To those of us who work in anything remotely related to technology, the next sentence should not be news. The digital era is changing how businesses function across every piece of their operation. Analytics platforms are giving us more access to data about our customers and potential customers than ever before at extremely affordable prices.
While the above is quite obvious, let’s take this a step further. How can we re-imagine data as a tool across an organization? Can we use Google Analytics data to inform more than just the marketing team? Could product analytics inform finance? Not only are data based decisions the present and the future, but proper data application will make any business more efficient and thus more profitable.
In order for us to understand the data flow, we must first understand some basic terminology:
- 1st Party Data: YOUR data. The best stuff. This can include data from behaviors, actions or interests demonstrated across your website(s); data you have in your customer retention management system (CRM); subscription data; social data; or cross-platform data from mobile web or apps.
- 2nd Party Data: Someone else’s 1st party data. Really good stuff. Many times this is data from a publishing partner you are working very closely with and you ask for their user data to optimize different pieces of your company.
- 3rd Party Data: Data you purchase from an outside source. Good stuff. Some of the most recognizable names in data leasing are Lotame, BlueKai, Experian, Nielsen, and there are a whole lot more.
- DMP or UDMP: (Unified) Data Management Platform. Essentially, where you collect, store, and integrate all of the data you are collecting across all of your different analytics and CRM platforms.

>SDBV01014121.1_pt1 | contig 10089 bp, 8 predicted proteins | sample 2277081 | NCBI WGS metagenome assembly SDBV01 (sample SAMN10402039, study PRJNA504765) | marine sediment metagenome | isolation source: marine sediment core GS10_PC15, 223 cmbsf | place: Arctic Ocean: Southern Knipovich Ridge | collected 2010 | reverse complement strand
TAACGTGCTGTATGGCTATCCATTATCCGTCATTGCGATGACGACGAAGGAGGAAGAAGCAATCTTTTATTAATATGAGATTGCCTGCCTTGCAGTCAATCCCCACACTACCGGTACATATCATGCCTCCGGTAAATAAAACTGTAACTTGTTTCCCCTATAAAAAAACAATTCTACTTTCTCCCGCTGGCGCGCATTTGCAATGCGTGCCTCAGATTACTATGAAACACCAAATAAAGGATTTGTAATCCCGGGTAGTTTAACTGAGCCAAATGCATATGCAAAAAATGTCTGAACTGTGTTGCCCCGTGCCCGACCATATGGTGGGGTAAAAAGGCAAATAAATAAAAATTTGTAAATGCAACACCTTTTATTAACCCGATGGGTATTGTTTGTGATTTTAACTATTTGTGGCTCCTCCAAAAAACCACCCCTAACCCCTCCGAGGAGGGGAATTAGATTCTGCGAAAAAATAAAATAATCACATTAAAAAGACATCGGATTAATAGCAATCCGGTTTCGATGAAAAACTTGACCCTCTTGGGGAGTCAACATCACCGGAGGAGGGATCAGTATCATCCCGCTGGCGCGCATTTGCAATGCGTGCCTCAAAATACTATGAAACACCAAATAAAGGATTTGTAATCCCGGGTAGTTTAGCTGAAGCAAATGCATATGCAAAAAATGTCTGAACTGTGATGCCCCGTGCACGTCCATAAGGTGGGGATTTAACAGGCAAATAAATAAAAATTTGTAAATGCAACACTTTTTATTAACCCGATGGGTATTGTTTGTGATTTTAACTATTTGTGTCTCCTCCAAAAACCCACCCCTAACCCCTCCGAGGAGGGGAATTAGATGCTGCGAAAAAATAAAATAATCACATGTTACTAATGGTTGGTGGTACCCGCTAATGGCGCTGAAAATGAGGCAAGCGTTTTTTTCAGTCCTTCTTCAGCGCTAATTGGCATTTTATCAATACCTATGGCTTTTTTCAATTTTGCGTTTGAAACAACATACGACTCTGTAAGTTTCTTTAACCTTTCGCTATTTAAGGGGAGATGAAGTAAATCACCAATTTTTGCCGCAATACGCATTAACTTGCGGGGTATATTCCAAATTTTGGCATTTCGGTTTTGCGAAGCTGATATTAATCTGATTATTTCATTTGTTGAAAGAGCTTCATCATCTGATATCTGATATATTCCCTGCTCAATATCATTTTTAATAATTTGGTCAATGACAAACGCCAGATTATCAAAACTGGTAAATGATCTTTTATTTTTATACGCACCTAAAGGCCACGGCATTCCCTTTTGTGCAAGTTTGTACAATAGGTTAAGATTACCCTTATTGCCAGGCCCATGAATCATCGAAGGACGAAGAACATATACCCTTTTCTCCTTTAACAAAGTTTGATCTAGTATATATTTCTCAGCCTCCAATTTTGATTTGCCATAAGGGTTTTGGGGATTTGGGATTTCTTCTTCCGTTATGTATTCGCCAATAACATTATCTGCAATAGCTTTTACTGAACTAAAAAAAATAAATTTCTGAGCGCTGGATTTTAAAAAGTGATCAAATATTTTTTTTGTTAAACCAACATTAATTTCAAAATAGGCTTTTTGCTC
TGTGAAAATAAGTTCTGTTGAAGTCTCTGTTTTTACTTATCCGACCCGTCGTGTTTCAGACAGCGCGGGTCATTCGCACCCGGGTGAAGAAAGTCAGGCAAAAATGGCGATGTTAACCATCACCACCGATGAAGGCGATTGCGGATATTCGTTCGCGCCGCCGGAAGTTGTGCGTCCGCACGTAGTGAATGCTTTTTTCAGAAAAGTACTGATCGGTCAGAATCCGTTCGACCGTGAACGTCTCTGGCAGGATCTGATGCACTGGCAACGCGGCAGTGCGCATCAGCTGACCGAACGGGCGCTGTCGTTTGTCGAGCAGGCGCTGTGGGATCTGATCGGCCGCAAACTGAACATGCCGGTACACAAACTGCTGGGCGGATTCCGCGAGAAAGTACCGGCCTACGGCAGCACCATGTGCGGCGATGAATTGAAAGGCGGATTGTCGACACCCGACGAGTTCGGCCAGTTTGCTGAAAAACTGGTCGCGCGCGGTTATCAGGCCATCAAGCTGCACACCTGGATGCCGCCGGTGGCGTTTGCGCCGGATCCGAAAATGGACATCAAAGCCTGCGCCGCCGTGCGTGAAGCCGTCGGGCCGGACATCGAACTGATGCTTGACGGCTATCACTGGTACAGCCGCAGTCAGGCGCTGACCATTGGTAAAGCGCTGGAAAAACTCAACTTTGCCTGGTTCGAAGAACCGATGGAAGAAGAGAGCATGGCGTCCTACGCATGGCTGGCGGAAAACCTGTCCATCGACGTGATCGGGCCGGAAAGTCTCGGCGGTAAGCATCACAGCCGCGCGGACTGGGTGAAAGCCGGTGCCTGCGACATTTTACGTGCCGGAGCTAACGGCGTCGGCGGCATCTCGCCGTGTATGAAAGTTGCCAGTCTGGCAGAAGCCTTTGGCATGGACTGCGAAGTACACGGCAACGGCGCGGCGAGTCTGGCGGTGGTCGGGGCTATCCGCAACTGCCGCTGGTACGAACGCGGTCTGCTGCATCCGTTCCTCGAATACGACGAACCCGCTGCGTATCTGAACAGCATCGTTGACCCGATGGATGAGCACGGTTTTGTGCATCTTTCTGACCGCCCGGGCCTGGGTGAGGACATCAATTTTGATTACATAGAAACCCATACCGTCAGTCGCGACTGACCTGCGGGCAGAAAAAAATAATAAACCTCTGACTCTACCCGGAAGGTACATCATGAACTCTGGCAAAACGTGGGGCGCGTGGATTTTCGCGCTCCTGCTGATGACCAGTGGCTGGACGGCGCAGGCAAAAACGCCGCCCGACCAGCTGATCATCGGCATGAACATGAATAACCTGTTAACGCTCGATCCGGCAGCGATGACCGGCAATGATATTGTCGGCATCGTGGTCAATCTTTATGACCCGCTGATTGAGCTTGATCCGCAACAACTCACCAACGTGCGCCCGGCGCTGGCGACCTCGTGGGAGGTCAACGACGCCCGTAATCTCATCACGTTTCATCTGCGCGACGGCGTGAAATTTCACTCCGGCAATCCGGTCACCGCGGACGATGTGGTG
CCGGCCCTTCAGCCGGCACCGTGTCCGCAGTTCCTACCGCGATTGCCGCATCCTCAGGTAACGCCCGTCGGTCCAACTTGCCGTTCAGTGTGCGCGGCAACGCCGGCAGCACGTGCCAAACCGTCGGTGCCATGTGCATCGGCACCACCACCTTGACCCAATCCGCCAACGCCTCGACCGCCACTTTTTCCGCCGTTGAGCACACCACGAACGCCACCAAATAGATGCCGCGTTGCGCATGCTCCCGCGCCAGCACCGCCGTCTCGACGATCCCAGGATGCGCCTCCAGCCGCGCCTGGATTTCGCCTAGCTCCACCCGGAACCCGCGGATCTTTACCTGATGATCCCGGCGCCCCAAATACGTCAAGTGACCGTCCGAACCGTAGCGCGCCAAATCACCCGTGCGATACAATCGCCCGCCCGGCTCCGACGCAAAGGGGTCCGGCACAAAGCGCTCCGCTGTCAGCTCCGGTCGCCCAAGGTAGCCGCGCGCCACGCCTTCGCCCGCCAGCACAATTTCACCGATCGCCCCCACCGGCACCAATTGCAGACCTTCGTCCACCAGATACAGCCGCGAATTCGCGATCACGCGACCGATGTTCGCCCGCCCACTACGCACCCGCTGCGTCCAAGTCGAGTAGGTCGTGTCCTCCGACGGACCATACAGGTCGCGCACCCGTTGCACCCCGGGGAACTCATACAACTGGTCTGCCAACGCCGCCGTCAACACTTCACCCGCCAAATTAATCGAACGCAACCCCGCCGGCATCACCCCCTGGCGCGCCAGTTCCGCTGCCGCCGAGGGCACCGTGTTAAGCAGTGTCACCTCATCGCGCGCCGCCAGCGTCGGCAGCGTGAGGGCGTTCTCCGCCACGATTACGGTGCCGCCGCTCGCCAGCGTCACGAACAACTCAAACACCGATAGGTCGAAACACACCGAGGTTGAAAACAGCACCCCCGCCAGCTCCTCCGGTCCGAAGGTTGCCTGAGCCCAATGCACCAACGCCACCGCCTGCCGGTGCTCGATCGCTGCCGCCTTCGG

You’ll notice that none of the data structures received a low grade. This is an extremely important point. Any 1st, 2nd, or 3rd party data you are going to get is going to be very useful to you in some way or another. Data is going to be the core building block that helps you make important decisions across your business. It will help you identify pain points, opportunities, bottlenecks, and other ways to optimize your company’s performance.
The ability to use data as an informant across company sectors is something that will be a continuous theme here. This is the age of Agile Analytics. We, as companies, must have the flexibility, communication structure, and open minds to recognize the power that data can have on our organizations. However, leaders must open the minds of their department heads to enact these changes and ensure that the data we are using comes from an accurate, functional, and statistically relevant source.
So, as we progress through this series, we will look at the different ways major companies are already using Agile Analytics, different functions across different verticals, and hopefully map the way for your company to jump onto the Agile Analytics bandwagon. The next article in this series will focus on data structures from the advent of digital analytics and how those structures will evolve over the next ten years.